Something related, though less directly similar, is going on in his fish-out-of-water books Return from the Stars and Memoirs Found in a Bathtub. In Return, our hero is a space explorer who’s been away for 150 years or so, and has to get with the flow of a new world on his return to earth. The only person he knows from his previous life is a nearly unbelievably old man who was a child when he left for his mission. (Due to relativistic effects, he has aged about 10 years in the time he was away.) The only people truly in his cohort are the few men (always men) who went on the mission with him and survived. In the time he was gone a biomechanical process has become essentially mandatory. This process short circuits the aggression and risk-taking center of the brain. It is applied to people, animals, you name it.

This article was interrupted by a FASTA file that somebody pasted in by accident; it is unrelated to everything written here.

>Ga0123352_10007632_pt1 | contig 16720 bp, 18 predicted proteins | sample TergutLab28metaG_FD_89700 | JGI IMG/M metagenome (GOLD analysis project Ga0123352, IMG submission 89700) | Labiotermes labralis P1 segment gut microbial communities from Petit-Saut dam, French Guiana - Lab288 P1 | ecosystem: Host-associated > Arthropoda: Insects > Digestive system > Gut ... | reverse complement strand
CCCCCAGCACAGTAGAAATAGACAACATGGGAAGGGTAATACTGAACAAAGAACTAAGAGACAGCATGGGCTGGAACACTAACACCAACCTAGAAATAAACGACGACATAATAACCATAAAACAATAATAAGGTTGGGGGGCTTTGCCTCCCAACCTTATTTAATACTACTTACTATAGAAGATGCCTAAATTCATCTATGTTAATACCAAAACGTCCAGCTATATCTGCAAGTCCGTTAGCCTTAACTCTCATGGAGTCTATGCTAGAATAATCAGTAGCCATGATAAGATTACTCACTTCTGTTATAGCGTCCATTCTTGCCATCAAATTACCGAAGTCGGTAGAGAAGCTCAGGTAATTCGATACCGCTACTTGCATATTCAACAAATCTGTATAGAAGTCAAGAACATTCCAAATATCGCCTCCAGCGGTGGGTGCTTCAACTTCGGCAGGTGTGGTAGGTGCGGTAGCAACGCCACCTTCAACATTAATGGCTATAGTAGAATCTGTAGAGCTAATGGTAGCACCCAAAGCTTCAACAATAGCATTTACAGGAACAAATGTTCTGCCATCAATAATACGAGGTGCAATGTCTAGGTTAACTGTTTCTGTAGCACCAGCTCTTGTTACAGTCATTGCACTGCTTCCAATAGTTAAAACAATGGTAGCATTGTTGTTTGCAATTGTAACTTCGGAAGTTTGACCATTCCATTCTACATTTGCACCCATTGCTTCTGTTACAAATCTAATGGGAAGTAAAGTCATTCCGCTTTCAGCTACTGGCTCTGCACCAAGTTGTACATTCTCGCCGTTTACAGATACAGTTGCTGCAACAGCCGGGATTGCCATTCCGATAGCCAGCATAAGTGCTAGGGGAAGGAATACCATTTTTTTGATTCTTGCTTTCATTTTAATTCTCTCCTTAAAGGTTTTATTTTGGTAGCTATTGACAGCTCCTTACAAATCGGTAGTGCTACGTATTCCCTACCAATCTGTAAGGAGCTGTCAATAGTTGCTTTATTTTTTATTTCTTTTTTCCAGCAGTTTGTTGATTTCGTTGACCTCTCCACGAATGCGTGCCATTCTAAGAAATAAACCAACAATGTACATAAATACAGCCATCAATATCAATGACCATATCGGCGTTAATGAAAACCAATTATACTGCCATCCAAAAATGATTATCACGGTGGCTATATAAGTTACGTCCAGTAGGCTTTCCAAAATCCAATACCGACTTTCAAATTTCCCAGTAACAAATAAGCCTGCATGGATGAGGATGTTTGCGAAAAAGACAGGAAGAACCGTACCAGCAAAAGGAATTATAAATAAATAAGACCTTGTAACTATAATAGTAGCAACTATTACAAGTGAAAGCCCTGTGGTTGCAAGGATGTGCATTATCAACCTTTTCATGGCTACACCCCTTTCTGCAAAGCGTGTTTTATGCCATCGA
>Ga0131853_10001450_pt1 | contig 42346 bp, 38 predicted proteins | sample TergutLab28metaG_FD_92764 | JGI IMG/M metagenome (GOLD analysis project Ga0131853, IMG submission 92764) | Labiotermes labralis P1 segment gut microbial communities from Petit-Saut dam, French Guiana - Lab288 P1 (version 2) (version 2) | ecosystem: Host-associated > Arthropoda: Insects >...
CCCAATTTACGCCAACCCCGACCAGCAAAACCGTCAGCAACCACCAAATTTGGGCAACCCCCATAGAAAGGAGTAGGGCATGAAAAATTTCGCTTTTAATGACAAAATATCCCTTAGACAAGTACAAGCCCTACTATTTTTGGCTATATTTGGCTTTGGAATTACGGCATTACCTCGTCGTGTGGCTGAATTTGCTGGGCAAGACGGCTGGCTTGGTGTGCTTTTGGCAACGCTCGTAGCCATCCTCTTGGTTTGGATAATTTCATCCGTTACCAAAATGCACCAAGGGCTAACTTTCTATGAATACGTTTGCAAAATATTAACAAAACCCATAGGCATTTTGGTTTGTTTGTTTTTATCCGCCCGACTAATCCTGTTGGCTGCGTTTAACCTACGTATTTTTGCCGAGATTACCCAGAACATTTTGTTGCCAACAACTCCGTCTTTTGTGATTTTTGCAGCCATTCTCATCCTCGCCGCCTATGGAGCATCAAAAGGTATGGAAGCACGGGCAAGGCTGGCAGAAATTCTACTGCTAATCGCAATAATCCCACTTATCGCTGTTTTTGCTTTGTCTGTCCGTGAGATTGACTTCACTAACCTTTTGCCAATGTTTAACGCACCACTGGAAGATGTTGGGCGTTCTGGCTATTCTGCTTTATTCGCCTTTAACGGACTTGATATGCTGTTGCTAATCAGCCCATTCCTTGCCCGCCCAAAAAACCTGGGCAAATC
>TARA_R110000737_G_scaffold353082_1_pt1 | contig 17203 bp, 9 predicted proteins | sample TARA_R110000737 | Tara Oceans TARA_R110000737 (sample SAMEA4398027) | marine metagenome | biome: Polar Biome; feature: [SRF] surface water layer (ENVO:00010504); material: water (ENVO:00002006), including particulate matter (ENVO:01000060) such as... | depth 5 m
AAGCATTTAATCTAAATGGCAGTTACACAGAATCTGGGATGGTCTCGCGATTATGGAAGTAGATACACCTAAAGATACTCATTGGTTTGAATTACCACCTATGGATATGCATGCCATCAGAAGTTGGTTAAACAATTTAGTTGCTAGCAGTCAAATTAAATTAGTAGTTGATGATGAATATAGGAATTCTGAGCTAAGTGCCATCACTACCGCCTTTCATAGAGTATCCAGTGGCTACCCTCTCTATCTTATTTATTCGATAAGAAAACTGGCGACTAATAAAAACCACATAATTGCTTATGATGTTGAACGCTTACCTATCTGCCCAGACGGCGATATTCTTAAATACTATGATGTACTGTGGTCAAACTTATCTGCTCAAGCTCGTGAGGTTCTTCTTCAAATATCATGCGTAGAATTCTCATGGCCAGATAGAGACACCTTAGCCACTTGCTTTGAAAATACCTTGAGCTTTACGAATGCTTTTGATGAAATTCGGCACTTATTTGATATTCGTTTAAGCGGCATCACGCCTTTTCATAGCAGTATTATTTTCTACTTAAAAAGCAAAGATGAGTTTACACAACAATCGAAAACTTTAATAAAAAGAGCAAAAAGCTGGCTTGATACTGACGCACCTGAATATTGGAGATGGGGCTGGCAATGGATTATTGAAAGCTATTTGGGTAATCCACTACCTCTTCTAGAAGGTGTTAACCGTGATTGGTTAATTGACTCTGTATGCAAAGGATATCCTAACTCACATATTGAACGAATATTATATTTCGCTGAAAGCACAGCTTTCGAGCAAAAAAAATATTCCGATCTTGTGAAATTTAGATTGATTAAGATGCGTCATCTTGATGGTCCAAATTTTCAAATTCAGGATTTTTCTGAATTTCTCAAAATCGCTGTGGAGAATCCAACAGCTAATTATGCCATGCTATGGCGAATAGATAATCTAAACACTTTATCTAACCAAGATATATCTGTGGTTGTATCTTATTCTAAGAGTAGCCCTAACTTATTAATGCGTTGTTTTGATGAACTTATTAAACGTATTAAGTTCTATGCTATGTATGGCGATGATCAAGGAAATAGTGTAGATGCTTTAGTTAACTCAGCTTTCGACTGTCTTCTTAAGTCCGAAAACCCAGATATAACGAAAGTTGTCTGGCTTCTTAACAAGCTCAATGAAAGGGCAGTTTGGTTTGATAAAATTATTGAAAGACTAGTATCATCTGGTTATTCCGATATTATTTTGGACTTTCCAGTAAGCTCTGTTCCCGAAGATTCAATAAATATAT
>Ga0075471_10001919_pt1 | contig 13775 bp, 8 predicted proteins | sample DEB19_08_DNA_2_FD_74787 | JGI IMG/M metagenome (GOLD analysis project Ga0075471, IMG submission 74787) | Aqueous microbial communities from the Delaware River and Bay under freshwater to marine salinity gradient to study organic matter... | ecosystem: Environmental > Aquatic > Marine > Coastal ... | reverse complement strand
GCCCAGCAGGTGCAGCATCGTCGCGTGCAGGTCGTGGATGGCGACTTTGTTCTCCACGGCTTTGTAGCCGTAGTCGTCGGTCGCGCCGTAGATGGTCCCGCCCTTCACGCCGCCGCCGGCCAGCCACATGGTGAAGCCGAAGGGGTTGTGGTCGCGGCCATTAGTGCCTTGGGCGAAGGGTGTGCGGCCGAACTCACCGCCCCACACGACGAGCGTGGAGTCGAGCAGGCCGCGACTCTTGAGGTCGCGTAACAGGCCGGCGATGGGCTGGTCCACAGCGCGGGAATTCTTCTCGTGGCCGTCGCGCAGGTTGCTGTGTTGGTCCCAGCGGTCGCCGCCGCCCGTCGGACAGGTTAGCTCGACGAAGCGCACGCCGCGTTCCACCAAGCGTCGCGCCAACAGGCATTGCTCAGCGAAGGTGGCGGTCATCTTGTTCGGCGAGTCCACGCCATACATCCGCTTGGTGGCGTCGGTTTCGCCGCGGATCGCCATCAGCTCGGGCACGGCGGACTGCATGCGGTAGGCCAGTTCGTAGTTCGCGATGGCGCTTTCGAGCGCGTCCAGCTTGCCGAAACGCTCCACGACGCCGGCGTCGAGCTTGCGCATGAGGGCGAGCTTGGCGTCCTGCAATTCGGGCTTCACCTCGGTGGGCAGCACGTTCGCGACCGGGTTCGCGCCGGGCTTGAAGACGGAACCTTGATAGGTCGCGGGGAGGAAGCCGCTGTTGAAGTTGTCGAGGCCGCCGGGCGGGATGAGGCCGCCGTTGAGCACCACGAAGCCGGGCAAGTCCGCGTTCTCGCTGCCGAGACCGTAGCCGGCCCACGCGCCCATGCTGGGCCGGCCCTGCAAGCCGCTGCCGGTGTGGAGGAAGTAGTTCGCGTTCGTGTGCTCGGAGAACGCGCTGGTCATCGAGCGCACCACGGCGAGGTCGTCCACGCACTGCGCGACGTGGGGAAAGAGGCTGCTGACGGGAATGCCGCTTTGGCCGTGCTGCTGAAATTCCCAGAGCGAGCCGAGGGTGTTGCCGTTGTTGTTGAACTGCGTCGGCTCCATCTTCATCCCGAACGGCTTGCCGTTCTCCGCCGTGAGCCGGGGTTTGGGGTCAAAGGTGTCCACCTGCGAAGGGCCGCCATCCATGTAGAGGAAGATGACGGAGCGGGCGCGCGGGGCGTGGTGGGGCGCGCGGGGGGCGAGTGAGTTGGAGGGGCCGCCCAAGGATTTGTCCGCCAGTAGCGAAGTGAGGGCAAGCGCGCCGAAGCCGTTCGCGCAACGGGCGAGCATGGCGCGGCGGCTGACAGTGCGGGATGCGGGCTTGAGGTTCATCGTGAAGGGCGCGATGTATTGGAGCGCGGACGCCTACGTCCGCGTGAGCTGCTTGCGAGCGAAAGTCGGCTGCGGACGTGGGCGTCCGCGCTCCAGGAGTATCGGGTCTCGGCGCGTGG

Certain science fiction elements of the book are pulled from the hopper of futurism. For instance, books are distributed on memory crystals and read on a screen. Anything the least bit necessary is supplied at no cost, and even luxuries appear available at extremely low cost (a week’s vacation at a high-end retreat house for what may be understood to be a few dollars). Among other things, we also find: trial marriages by contract, vaguely anthropomorphic robots with an all-but-independent robot economy and society still subordinate to the human one. But these are mere trappings of a strange world designed to keep our hero off balance while Lem does what he’s interested in doing. Lem is interested, as science fiction writers often are, in what it means if aggression and risk-taking are removed from the human equation. Nothing good, or almost nothing good, from our hero’s point of view.